It's a great introduction to the fundamentals of many fields of CS and is accessible to all sorts of folks.


Same folks did this for younger grades: http://csunplugged.org/


Student version of the guide: http://www.csfieldguide.org.nz/


What is the difference? One seems to be the dev branch(?)


The "teacher" version has "for teachers" sections that contain answers to the exercises.


Exercise 1 is googling the teacher version.


"YAGNI stands for “You ain’t gonna need it” and tells developers to keep things simple and only design and implement the things that you know you are really going to need. It can be tempting to think that in the future you might need feature x and so you may as well already create it now. But remember that requirements are likely to change so chances are that you won’t need it after all." [0]

I work in a platform team in a large multinational and had to laugh about the XKCD. I also was a bit surprised about the one-sided view presented here to unexperienced readers who might not think ahead. I cannot count the number of times I encountered the other side of the story where each team tells me their code is special, different from everybody else. Costing the company lots of money while all they are doing is reimplementing data storage, authentication, image processing algorithms, or feature X for the 10th time. The surprise on their face when we let our generic platform component handle it for them with just a few lines of code is always priceless (usually after such a demonstration they come shopping and start "aha-ing" when we tell them that other feature they now want for free from us is too specific to have in a platform :D)

[0] http://www.csfieldguide.org.nz/SoftwareEngineering.html#agil...


I was with you until the parenthetical remark, which seems to contradict the point. Platform software is great for getting 80% of the way there; then you can be screwed.

My last company threw away our expensive IP and tried to use off-the-shelf platform stuff. They're struggling now, with a product lacking features, performance and scalability. Funny, that's what the platform promised to deliver!


I think there is a difference between in-house developed platforms and platforms bought externally. Apart from that, if that 80% is of high quality and suits your needs doing the last 20% yourself is of course the idea. A platform can't give you 100% as it isn't tailored to your specific needs as a product. It shouldn't be in the way for the last 20% that's what a great platform should be. Kick-start you for 80% and not be in the way for the last 20%.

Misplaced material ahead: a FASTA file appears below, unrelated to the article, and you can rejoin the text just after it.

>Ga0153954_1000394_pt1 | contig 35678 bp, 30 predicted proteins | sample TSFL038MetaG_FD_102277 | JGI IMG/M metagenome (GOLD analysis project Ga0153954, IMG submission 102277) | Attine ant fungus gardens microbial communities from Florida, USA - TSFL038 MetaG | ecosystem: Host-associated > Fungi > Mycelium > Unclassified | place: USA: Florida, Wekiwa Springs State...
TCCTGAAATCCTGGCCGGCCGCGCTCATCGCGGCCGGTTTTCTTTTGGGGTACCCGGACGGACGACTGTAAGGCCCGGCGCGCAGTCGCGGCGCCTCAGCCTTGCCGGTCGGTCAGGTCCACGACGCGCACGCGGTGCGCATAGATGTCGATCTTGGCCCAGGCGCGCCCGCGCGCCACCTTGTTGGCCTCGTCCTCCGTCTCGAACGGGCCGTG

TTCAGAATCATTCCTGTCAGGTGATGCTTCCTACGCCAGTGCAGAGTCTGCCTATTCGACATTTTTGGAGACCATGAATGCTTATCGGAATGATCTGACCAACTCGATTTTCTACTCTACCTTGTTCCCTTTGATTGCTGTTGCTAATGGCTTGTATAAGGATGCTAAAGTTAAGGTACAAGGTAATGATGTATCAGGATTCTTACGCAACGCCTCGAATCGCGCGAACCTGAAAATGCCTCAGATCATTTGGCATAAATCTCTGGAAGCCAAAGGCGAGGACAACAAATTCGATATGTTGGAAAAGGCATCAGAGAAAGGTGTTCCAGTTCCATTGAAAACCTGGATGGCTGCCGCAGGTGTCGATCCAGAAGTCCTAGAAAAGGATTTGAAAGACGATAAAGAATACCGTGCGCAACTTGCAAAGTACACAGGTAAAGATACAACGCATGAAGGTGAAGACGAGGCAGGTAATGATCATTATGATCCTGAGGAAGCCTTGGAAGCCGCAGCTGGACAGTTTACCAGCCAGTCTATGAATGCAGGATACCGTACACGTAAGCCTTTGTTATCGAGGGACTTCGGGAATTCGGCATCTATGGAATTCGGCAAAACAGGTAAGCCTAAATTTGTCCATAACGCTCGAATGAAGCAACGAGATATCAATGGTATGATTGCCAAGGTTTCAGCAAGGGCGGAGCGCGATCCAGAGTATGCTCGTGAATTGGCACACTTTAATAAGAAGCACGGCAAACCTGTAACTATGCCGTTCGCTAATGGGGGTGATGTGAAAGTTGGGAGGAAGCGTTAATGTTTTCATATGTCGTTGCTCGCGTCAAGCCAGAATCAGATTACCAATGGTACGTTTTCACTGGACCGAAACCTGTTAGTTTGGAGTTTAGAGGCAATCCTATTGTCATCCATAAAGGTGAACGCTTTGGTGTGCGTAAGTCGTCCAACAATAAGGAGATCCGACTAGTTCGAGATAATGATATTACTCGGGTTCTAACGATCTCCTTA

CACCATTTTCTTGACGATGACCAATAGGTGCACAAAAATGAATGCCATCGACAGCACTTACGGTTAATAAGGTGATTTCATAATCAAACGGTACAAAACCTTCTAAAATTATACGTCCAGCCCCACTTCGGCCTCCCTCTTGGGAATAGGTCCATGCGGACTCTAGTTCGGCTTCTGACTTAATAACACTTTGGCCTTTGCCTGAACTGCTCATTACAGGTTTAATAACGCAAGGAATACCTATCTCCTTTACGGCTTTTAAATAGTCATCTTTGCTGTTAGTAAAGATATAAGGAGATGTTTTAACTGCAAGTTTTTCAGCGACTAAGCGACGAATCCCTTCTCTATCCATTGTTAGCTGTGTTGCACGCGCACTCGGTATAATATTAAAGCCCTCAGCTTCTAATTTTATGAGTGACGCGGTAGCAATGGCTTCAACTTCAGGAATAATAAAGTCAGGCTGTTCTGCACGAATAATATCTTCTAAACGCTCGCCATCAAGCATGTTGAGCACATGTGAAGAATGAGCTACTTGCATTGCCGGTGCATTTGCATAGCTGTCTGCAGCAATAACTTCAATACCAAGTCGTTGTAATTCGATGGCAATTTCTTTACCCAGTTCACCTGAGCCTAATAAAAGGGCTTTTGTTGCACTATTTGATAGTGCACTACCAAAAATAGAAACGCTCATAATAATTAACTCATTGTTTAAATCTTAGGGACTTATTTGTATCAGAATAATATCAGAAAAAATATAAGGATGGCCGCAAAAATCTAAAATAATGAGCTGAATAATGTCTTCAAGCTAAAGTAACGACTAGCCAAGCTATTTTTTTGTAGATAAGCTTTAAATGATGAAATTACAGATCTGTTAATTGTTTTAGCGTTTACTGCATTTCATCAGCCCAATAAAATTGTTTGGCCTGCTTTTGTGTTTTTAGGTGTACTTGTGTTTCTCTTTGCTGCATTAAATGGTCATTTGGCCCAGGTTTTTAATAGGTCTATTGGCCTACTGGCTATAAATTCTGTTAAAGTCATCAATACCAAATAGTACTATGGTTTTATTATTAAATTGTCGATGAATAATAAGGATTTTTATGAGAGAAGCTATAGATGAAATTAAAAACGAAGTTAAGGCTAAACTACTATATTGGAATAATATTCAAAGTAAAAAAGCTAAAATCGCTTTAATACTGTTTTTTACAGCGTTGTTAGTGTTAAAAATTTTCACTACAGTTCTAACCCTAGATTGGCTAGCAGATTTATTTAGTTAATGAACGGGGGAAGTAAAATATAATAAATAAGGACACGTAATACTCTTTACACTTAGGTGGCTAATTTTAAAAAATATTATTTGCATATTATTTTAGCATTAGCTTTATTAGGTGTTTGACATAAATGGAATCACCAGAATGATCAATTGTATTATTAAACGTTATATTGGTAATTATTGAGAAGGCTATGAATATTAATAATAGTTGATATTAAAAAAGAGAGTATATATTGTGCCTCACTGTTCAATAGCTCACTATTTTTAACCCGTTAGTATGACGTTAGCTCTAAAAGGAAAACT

For 'highschoolers'...my computer science class in high school was learning autocad :O(.


My HS CS class included learning about coaxial Ethernet cabling and dumb terminals (yes, actual amber screen Wyse terminals). I graduated high school in 2002.


My HS CS class was mainly Turbo Pascal & Borland C++ on token-ring networked DOS computers. Graduated in '02.


At least you had a programming class. The computers at my high school didn't even have a compiler.


Tell that to kids today, and they won't believe you.


Except that so many of them have phones, phablets and tablets. Then they get to school and are handed a Chromebook. No compilers in sight!

P.S. My computer science class was split between 12 "green screens" and 12 card punch machines. Yes I'm old ;)


There are, at least, things like Termux (https://termux.com/), on Android. Just for laughs, I've been doing actual work (using git, vim, and Go) in Termux on my Nexus 10. Only two things got in my way: screen size and the inability to have a browser and terminal on screen at once. What's particularly sweet about Termux is that it has an APT-based package manager.

Given the right tools, even something as locked down as an Android tablet can be surprisingly effective development tool.


Windows had an msdos assembler preinstalled, last time I checked, which was before vista. Now the 16bit support was removed, but edge comes with a javascript engine, right?